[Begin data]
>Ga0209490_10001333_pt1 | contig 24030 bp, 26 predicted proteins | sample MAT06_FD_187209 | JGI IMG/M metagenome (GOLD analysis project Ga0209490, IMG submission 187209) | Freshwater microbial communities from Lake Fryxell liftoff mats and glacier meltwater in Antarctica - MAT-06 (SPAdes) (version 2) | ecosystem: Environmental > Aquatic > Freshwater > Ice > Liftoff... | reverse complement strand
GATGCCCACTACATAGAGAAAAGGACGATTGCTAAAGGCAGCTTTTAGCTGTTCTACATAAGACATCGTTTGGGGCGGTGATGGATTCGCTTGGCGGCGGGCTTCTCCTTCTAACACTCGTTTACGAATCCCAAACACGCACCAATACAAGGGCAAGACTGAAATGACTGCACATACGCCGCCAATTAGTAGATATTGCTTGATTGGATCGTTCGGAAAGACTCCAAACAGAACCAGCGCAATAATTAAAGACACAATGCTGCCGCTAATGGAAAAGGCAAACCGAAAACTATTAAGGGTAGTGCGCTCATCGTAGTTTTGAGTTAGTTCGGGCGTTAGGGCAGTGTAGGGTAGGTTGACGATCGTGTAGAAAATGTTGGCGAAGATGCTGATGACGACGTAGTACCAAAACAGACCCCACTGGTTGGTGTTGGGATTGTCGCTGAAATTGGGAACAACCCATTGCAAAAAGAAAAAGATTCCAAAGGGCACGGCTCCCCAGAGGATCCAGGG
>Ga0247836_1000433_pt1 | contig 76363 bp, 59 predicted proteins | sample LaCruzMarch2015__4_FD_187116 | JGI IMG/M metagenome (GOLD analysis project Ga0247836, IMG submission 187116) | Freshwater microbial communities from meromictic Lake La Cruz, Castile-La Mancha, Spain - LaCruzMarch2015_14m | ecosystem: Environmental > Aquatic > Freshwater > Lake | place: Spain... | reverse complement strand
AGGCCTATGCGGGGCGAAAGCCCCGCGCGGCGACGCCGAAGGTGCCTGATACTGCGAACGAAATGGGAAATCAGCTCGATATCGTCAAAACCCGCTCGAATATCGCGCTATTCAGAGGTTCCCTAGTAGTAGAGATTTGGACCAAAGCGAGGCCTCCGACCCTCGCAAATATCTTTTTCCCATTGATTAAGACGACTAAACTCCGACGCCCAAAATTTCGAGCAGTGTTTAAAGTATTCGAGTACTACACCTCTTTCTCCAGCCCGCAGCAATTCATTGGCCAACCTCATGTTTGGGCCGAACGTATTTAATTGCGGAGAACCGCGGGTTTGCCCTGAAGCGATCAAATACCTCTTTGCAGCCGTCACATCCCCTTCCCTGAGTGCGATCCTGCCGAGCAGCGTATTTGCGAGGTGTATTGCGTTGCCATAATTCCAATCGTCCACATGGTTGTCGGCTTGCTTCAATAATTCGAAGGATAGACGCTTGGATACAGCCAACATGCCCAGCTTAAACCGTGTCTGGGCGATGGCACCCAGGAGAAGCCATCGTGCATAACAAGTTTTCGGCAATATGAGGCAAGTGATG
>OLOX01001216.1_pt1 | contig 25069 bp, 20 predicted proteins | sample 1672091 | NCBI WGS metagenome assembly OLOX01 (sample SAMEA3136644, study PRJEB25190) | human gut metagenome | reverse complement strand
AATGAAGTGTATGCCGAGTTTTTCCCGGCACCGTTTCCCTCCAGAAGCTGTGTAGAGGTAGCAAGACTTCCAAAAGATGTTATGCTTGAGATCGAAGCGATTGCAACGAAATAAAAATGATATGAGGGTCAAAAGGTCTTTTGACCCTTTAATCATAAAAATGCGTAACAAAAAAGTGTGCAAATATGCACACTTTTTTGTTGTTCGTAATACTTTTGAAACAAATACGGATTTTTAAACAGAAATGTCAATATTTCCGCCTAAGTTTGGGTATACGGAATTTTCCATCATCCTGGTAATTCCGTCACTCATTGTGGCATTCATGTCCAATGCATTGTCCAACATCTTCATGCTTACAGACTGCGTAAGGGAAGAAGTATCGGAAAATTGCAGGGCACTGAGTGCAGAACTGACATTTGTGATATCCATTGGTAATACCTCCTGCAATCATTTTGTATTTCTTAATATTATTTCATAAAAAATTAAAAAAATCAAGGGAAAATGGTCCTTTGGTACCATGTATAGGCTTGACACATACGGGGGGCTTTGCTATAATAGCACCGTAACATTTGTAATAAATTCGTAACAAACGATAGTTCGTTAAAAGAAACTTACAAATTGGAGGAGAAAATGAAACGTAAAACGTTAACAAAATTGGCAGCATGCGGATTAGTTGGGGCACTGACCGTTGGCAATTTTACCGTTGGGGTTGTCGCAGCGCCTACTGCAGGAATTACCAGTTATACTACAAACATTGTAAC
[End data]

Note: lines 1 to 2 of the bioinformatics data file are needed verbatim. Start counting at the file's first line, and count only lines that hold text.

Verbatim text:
>Ga0209490_10001333_pt1 | contig 24030 bp, 26 predicted proteins | sample MAT06_FD_187209 | JGI IMG/M metagenome (GOLD analysis project Ga0209490, IMG submission 187209) | Freshwater microbial communities from Lake Fryxell liftoff mats and glacier meltwater in Antarctica - MAT-06 (SPAdes) (version 2) | ecosystem: Environmental > Aquatic > Freshwater > Ice > Liftoff... | reverse complement strand
GATGCCCACTACATAGAGAAAAGGACGATTGCTAAAGGCAGCTTTTAGCTGTTCTACATAAGACATCGTTTGGGGCGGTGATGGATTCGCTTGGCGGCGGGCTTCTCCTTCTAACACTCGTTTACGAATCCCAAACACGCACCAATACAAGGGCAAGACTGAAATGACTGCACATACGCCGCCAATTAGTAGATATTGCTTGATTGGATCGTTCGGAAAGACTCCAAACAGAACCAGCGCAATAATTAAAGACACAATGCTGCCGCTAATGGAAAAGGCAAACCGAAAACTATTAAGGGTAGTGCGCTCATCGTAGTTTTGAGTTAGTTCGGGCGTTAGGGCAGTGTAGGGTAGGTTGACGATCGTGTAGAAAATGTTGGCGAAGATGCTGATGACGACGTAGTACCAAAACAGACCCCACTGGTTGGTGTTGGGATTGTCGCTGAAATTGGGAACAACCCATTGCAAAAAGAAAAAGATTCCAAAGGGCACGGCTCCCCAGAGGATCCAGGG